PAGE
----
Alan, thank you for the help.
I meant pictures to teach the concepts of union, intercepts, etc to
illustrate those operations. I saw the case you document and that
is exactly what i was looking for.
Regards, Luis A
Alan Horkan <email@example.com>@gnome.org on 10/16/2002 04:58:16 PM
Please respond to firstname.lastname@example.org
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cc: (bcc: Luis A Escobar/luis/LSU)
Subject: Re: transparent layer?
Lars just beat me to it,
i have started writing so i will finish...
On Wed, 16 Oct 2002, Luis A Escobar wrote:
> I am new to Dia. I have three questions
> 1) Other than the documentation included in the distribution
> is there a book with example to learn to use the system?
There is the FAQ web pages, the gnome documentation, and a PDF file that
gets included with the windows distribution which is the Gnome
Documentation agian (i only skim read it).
Someone recently started a Wiki (online colloborative encyclopedia type
thingey in case you are unfamiliar with wiki).
I dont know the link, so please try searching the archive or perhaps
someone else will get back to you, or if you are lucky a link to it has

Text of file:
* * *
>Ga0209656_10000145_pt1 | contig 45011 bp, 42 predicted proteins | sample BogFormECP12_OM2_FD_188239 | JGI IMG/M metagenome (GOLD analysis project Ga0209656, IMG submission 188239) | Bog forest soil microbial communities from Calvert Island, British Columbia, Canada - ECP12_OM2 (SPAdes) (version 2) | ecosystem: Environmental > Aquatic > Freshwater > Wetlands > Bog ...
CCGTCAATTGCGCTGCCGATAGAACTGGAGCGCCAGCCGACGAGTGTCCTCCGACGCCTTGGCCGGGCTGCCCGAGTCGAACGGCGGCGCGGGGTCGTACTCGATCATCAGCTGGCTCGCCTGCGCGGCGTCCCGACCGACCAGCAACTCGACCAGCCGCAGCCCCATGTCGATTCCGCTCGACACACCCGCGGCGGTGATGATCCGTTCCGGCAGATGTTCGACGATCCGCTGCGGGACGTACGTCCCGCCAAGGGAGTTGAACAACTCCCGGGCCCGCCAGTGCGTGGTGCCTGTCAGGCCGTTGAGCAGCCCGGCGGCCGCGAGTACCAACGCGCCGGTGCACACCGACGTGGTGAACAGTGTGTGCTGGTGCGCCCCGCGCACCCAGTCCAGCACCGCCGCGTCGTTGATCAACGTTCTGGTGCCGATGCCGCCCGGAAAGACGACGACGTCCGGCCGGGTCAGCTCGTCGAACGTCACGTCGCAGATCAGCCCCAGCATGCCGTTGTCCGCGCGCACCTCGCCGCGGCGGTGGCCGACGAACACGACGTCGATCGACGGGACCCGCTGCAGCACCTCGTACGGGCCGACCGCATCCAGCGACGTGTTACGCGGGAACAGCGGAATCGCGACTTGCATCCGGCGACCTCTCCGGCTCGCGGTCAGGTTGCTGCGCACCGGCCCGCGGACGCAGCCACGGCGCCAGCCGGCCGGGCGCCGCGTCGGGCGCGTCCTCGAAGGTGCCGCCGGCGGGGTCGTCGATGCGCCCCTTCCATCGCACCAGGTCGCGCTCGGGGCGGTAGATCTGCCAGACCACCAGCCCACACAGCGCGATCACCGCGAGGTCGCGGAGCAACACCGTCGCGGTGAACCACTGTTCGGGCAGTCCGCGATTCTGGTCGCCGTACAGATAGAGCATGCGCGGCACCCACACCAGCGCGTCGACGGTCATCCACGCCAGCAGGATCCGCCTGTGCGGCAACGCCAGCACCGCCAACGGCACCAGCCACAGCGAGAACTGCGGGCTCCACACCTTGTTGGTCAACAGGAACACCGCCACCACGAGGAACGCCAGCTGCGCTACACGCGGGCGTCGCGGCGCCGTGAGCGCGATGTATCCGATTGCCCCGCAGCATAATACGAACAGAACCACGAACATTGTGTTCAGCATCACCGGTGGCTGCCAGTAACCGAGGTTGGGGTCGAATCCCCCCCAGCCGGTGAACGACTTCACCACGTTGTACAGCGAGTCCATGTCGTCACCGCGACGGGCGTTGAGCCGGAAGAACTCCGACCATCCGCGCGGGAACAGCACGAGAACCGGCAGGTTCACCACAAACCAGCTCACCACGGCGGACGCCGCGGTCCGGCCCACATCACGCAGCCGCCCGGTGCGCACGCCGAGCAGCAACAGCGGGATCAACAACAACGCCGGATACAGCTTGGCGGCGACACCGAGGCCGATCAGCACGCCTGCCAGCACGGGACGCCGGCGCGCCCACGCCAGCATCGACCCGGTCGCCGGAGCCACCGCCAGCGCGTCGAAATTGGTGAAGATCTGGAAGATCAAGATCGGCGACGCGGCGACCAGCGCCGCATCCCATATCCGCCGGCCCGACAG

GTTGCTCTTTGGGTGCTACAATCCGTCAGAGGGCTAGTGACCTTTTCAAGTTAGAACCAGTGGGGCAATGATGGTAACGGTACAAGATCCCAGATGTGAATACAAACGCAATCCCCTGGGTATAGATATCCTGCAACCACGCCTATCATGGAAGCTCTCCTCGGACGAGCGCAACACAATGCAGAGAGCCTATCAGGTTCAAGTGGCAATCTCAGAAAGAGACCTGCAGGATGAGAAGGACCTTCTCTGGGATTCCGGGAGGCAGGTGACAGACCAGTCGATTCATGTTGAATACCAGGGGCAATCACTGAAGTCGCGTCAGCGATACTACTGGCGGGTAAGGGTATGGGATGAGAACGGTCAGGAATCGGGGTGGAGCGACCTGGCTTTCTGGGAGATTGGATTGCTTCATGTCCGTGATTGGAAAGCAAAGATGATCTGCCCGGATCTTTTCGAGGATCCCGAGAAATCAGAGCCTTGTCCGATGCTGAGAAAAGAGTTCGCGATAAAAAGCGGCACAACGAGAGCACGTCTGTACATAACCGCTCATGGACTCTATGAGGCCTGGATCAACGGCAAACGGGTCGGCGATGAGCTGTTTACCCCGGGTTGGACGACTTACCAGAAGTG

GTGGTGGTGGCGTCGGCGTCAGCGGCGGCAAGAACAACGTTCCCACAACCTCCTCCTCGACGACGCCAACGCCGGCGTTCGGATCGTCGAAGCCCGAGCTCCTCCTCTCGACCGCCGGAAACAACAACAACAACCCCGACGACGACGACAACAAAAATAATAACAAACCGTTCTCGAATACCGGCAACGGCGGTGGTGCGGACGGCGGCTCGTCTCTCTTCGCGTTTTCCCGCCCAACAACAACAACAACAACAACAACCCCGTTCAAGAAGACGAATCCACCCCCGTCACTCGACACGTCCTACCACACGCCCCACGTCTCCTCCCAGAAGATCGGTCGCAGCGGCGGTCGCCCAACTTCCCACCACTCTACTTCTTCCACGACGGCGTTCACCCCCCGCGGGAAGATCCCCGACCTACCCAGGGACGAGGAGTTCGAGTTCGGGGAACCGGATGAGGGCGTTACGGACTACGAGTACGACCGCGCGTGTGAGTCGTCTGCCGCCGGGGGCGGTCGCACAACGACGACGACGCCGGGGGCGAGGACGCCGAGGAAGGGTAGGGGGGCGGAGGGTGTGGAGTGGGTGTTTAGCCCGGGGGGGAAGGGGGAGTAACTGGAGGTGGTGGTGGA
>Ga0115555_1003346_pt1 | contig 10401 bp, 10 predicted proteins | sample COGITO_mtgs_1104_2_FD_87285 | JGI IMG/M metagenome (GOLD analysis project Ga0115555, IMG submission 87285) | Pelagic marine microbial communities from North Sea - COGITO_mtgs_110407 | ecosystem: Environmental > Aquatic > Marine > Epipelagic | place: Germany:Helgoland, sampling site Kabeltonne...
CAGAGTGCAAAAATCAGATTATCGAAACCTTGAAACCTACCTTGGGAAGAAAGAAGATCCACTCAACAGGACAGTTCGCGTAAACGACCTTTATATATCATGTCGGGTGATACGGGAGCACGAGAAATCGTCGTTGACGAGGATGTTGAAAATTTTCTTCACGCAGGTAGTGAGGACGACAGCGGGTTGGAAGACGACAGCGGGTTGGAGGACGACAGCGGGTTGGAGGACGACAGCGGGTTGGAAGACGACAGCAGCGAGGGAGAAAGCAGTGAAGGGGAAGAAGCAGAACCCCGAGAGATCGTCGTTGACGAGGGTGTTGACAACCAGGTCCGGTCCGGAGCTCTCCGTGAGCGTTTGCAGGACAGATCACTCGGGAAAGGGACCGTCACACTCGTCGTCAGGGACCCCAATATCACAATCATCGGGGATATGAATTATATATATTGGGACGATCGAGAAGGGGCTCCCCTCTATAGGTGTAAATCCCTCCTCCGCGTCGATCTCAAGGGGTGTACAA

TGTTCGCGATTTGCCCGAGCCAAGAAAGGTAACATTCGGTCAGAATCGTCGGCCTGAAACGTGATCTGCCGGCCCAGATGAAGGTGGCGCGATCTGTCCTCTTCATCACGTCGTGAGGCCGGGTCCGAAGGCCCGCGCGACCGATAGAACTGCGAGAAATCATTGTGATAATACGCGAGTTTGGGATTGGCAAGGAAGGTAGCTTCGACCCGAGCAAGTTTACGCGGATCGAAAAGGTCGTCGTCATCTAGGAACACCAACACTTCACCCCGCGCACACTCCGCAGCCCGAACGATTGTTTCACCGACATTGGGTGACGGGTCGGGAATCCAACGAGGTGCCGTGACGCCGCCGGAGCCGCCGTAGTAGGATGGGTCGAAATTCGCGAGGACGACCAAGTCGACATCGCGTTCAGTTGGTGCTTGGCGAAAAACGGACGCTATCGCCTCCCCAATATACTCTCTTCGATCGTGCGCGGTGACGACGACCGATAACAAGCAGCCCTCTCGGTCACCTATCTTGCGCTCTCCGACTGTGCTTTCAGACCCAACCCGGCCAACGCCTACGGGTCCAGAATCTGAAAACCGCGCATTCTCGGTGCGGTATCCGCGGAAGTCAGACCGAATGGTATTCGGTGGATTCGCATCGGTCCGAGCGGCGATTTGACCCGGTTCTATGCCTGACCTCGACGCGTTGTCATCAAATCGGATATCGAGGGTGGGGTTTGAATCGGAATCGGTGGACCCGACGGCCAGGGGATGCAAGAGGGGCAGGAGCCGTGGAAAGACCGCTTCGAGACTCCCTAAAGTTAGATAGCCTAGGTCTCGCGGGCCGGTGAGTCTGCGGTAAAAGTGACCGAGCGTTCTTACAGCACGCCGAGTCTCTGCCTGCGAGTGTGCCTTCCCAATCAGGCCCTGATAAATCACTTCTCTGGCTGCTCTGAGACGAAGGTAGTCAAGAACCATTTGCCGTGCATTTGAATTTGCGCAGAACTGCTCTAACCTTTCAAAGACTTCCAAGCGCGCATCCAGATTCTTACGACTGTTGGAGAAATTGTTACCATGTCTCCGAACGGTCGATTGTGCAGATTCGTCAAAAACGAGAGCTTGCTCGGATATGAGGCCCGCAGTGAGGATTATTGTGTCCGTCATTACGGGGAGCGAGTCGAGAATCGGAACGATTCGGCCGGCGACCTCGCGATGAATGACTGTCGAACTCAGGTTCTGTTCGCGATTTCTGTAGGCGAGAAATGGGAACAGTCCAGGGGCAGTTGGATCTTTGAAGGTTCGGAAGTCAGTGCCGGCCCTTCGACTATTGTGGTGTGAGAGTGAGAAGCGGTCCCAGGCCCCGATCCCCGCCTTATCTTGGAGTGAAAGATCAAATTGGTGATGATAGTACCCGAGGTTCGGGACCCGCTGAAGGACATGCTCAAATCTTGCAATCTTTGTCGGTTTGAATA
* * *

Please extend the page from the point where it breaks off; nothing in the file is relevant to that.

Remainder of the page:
been added some where on the site.
"Grokking Dia" does not have quite the same ring to it.
Suggestions on a postcart to ...
> 2) Does anybody know of a site where I can see Dia used
> to illustrate set operations (unions, intercepts, complements,
What exactly do you mean?
Do you mean pictures simply explaning set operations for people learning
mathematics or Dia actually performing the operations and giving you lots
of little pieces?
I just happened to have documented this kind of "set operation"
functionality from Visio as someone mentioned it recently.
and seeing as Lars answered before i did i went off and filed it instead
of rambling on in an email.
> 3) I want to overlap two elipses and see the hidden boundary of the
> ellipse that is on the bottom. What is the process to get it done?
> Some kind of transparent layer?
Turn off "Fill"
Partial Transparencey or Alpha Channels would be cool,
Gobe Productive does it.
> I have overlapped the elipses but I can't see the boundary of the
> one at the bottom.
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